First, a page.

Israel has approved a plan to free hundreds of jailed Palestinians and withdraw forces from West Bank cities.
Israel is reportedly set to free 500 Palestinians in the next few days
The decision comes ahead of next week's Middle East summit and amid hopes for an end to four years of violence.
Reports say up to 900 detainees could be freed, boosting Palestinian leader Mahmoud Abbas's efforts to maintain a ceasefire by militants.
But tensions remain after Israeli soldiers arrested a Palestinian youth carrying an explosive belt in his bag.
Troops at the Hawara checkpoint near Nablus in the West Bank stopped the 15-year-old boy, who also had a home-made gun and 20 bullets.
And in an incident in the Gaza Strip, Israeli soldiers shot a Palestinian who threw grenades at an army vehicle on a road leading to the Kissufim checkpoint, close to the Gush Katif block of Israeli settlements.
In recent weeks, Israelis and Palestinians have managed to reduce violence, and the Palestinian militant groups have largely held to the informal ceasefire.
Palestinian and Israeli officials say next week's summit could end with a mutual cessation of violence.
The BBC's James Reynolds in Jerusalem says Thursday's measures are a sign of the co-operation and trust which has gradually been building up between officials on both sides.
Israeli security sources say senior cabinet ministers agreed to a troop withdrawal from Jericho in the next few days, followed by four other cities - Ramallah, Qalqilya, Tulkarm and Bethlehem - over two-week intervals.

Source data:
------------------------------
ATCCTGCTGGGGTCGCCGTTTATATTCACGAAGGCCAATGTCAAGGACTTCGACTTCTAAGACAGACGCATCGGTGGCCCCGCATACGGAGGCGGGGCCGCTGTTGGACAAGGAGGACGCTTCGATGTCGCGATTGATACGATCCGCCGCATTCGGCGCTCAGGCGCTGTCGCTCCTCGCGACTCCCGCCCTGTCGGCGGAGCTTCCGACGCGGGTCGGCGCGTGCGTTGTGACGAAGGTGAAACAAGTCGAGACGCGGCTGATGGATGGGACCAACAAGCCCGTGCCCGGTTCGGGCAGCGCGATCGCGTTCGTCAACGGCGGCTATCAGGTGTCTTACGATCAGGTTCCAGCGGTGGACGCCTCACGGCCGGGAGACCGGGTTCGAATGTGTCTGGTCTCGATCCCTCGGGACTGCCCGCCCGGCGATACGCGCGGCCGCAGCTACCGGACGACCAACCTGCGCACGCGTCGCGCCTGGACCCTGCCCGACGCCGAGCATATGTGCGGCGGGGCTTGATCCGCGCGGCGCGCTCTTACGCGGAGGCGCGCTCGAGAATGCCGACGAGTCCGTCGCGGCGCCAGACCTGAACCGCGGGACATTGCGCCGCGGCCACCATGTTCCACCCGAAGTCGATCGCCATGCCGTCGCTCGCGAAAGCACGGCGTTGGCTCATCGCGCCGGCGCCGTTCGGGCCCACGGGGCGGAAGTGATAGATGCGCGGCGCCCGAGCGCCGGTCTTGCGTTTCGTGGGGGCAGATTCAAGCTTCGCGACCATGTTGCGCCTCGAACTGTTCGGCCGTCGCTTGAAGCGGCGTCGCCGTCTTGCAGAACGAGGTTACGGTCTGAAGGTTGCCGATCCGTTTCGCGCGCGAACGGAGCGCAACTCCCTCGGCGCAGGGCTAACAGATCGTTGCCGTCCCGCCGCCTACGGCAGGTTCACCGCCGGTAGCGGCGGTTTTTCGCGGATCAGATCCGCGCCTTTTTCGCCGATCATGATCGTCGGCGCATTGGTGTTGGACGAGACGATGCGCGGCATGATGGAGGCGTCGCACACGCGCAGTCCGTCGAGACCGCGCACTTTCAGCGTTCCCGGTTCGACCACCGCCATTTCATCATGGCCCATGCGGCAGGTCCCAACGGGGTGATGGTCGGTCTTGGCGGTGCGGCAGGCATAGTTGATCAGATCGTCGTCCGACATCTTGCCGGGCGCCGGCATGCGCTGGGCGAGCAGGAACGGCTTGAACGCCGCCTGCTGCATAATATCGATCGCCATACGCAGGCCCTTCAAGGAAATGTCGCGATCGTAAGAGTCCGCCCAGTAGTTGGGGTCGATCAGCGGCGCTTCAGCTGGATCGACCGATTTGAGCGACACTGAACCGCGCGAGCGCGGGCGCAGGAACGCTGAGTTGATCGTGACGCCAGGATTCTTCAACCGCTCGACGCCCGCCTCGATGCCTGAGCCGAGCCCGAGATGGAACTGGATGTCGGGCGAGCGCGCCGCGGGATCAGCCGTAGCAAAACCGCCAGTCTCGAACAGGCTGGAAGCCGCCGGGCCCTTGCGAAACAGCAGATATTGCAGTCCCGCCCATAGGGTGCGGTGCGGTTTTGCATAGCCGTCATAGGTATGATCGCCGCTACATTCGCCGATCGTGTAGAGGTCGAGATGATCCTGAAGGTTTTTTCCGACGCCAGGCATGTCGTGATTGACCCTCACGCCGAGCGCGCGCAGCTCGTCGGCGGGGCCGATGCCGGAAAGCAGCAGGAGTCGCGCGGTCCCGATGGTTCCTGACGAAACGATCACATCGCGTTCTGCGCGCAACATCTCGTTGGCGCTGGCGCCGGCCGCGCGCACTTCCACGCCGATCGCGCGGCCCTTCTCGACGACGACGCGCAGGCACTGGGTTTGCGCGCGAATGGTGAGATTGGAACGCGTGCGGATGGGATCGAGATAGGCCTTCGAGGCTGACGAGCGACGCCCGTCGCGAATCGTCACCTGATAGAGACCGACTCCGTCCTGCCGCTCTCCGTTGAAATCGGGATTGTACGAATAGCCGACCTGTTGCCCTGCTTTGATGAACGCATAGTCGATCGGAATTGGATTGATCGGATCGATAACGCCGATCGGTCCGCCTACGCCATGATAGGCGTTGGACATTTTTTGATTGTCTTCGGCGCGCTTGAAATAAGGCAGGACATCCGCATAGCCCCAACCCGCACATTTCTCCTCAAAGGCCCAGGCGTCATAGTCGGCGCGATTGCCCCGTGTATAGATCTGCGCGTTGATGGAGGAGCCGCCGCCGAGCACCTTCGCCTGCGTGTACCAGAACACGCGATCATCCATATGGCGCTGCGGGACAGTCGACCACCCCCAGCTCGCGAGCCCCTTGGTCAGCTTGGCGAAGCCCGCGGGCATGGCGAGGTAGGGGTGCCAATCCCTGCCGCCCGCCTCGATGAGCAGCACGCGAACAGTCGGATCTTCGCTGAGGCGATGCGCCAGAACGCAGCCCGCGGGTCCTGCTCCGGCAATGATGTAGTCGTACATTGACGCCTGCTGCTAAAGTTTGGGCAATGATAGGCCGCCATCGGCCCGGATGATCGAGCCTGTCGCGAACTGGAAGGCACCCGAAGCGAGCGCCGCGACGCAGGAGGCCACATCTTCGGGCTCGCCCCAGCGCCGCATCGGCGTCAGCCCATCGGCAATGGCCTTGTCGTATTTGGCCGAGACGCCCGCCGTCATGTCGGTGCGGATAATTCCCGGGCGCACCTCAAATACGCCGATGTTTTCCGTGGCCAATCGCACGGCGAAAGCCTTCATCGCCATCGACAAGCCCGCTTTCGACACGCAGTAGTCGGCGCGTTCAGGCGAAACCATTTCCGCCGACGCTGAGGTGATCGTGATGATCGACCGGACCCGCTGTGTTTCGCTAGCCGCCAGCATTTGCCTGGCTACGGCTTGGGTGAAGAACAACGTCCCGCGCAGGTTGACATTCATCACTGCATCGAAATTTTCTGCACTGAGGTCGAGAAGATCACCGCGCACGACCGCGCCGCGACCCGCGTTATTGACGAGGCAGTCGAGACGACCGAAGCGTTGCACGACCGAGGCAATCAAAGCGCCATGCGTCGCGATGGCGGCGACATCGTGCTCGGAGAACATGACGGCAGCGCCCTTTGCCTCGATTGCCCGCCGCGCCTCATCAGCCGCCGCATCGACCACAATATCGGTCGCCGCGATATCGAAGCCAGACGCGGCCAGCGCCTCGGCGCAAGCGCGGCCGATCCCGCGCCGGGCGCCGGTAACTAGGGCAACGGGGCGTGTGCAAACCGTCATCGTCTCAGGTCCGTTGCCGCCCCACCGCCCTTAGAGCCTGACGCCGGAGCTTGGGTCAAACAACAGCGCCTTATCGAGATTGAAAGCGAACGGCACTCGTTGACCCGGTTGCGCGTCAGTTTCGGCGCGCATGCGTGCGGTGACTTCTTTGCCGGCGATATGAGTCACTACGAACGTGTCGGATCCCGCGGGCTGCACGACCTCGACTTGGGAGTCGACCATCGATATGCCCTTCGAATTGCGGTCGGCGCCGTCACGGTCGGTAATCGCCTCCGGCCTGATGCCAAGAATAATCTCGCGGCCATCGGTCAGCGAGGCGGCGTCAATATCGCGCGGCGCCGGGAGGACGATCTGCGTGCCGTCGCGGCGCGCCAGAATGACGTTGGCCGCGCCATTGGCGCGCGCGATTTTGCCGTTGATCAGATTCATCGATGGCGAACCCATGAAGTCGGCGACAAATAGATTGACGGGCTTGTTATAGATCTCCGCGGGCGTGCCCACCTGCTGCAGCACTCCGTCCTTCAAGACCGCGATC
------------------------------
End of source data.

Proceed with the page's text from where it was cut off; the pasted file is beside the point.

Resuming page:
Israeli ministers also approved the release of 500 Palestinian prisoners in the following days, and another 400 later.
"We hope that the first group will... include prisoners who served long sentences," Mr Abbas said.
Earlier on Thursday the newly elected leader said he expected the Israeli government to declare a formal ceasefire.
"We have announced a ceasefire, and the Israelis should announce one also," he said.
Israeli Prime Minister Ariel Sharon and Mr Abbas are to attend the summit at Sharm el-Sheikh in Egypt next Tuesday.
The meeting, hosted by President Hosni Mubarak, will also be attended by King Abdullah of Jordan.
It will be the highest-level talks since Mr Sharon, who shunned the late leader Yasser Arafat, came to power.
Speaking on Thursday to Israeli Army radio, Israeli Vice-Premier Shimon Peres said: "I hope there will be an official declaration of an armistice, on the cessation of all acts of violence."
Palestinian and Israeli leaders have spoken of a historic opportunity
Both Mr Abbas and Mr Sharon have spoken of an "historic opportunity" to make progress in the peace process, following the death of Mr Arafat.
The two leaders met on several occasions in the summer of 2003 during Mr Abbas' brief spell as prime minister, including at the launch of the international peace plan known as the roadmap at Sharm el-Sheikh.
Palestinians want all of the West Bank and the Gaza Strip - captured by Israel during the 1967 Six Day war - for their future state with occupied east Jerusalem for its capital.
Israel is planning unilaterally to pull out all 8,000 Israeli settlers and the troops who protect them from 21 fortified enclaves in Gaza by the end of 2005. Its military will keep control of Gaza's borders, coastline and airspace.